Analysts Worried About New Navy Frigate

By Jon Harper
Arleigh Burke-class guided-missile destroyer USS Michael Murphy (DDG 112)

Photo: Navy

 The Navy recently released a request for information from industry as it seeks to acquire a new frigate. Analysts are concerned that the service might not end up making the right cost and capability tradeoffs.

Jerry Hendrix, director of the defense strategies and assessments program at the Center for a New American Security, said new frigates are needed, but he cautioned that they wouldn’t be cost effective if the Navy piles on too many requirements.

“Any time that you … require a ship to be good at all things, you’re going to drive up the cost factor,” he said during a recent Senate Armed Services Committee subcommittee on seapower hearing.

The “sweet spot” would be a highly capable anti-surface and anti-submarine warfare vessel with a per-unit cost in the $700 million to $850 million range, he said.

“If you exceed that by adding in air defense capability, certainly we start edging over $1 billion per copy. And, at that point in time we’ll find ourselves … [saying], ‘Shouldn’t we just buy some more Burkes?’” he said, referring to Arleigh Burke-class destroyers which have high-end capabilities including air defense.

The Navy has outlined a “notional” procurement profile for 20 new frigates, currently referred to as FFG(X), that the service would potentially begin buying in fiscal year 2020. The Navy has not indicated how much it would be willing to spend on the ships.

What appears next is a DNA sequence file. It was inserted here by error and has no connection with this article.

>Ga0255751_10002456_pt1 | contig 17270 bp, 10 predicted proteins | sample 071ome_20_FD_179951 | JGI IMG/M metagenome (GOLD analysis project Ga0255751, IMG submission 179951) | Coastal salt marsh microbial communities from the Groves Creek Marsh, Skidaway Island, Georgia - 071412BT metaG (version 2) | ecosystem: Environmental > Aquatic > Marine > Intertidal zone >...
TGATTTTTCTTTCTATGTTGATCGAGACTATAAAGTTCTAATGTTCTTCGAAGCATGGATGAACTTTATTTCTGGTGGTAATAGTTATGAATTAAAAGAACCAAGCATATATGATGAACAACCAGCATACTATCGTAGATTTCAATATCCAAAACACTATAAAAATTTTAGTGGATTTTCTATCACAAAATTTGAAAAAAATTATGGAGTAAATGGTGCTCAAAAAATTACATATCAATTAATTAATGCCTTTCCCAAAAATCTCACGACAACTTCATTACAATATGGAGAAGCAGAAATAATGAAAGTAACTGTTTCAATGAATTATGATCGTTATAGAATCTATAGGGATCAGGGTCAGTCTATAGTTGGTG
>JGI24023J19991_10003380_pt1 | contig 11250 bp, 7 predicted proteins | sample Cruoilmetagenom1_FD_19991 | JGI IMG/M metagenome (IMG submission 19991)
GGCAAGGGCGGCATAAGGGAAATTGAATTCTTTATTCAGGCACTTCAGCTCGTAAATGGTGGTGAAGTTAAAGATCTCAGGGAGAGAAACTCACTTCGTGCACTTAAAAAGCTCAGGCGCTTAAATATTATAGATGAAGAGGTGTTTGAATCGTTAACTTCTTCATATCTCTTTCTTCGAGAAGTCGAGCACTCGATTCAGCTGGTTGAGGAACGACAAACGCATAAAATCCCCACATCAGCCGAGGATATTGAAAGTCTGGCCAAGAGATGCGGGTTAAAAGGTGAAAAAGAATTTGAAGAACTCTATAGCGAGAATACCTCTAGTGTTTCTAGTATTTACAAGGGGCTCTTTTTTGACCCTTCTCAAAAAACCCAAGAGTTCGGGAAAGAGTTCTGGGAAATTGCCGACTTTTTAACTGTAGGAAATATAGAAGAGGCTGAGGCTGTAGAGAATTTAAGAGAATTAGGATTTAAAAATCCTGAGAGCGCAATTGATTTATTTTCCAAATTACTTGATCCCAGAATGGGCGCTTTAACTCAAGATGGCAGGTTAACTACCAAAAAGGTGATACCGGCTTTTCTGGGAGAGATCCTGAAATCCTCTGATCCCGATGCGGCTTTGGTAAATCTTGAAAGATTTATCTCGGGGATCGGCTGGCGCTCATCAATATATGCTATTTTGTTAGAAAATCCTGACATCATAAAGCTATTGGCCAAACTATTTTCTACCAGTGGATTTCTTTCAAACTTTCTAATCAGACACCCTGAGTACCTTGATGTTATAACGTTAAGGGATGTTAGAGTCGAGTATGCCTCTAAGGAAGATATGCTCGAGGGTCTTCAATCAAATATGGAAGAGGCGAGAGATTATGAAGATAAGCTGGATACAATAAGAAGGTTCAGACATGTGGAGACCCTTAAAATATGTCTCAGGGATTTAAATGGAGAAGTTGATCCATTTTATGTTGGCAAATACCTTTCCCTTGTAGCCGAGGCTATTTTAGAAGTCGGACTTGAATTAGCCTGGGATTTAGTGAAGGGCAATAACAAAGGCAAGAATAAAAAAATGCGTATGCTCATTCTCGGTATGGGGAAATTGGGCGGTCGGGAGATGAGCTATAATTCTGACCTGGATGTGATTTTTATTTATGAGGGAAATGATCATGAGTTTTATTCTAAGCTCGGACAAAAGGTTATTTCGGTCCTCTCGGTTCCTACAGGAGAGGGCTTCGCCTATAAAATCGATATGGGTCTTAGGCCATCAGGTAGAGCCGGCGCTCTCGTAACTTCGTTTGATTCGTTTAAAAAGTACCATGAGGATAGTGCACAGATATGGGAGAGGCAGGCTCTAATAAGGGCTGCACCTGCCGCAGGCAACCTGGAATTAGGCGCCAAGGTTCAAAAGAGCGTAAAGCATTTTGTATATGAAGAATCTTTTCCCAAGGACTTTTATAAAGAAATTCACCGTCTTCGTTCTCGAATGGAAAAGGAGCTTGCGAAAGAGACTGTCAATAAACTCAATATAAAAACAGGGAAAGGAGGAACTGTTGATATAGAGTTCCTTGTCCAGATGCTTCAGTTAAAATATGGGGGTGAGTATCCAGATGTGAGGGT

Bryan Clark, a naval analyst at the Center for Strategic and Budgetary Assessments, said the RFI “opens up the aperture too much” in terms of what that future frigate might look like.
“It makes it seem like it could be anything from … a relatively low-end ship or less capable ship, all the way up to a frigate that can do air defense for another ship and do anti-submarine warfare,” he said.

In an effort to save money, the Navy might buy a vessel with insufficient capabilities, he said.

The RFI “establishes a capability hierarchy that could support development of a less expensive and less capable ship that does not meet the Navy’s needs,” he said.

Eric Labs, senior analyst for naval forces and weapons at the Congressional Budget Office, said: “You want to get down a path where you want to be careful about not trying to do things too much on the cheap … [but] you don’t want to find yourself in a debate [about] whether you should be buying Arleigh Burkes or a really expensive frigate.”


Topics: Shipbuilding, Navy News, Maritime Security

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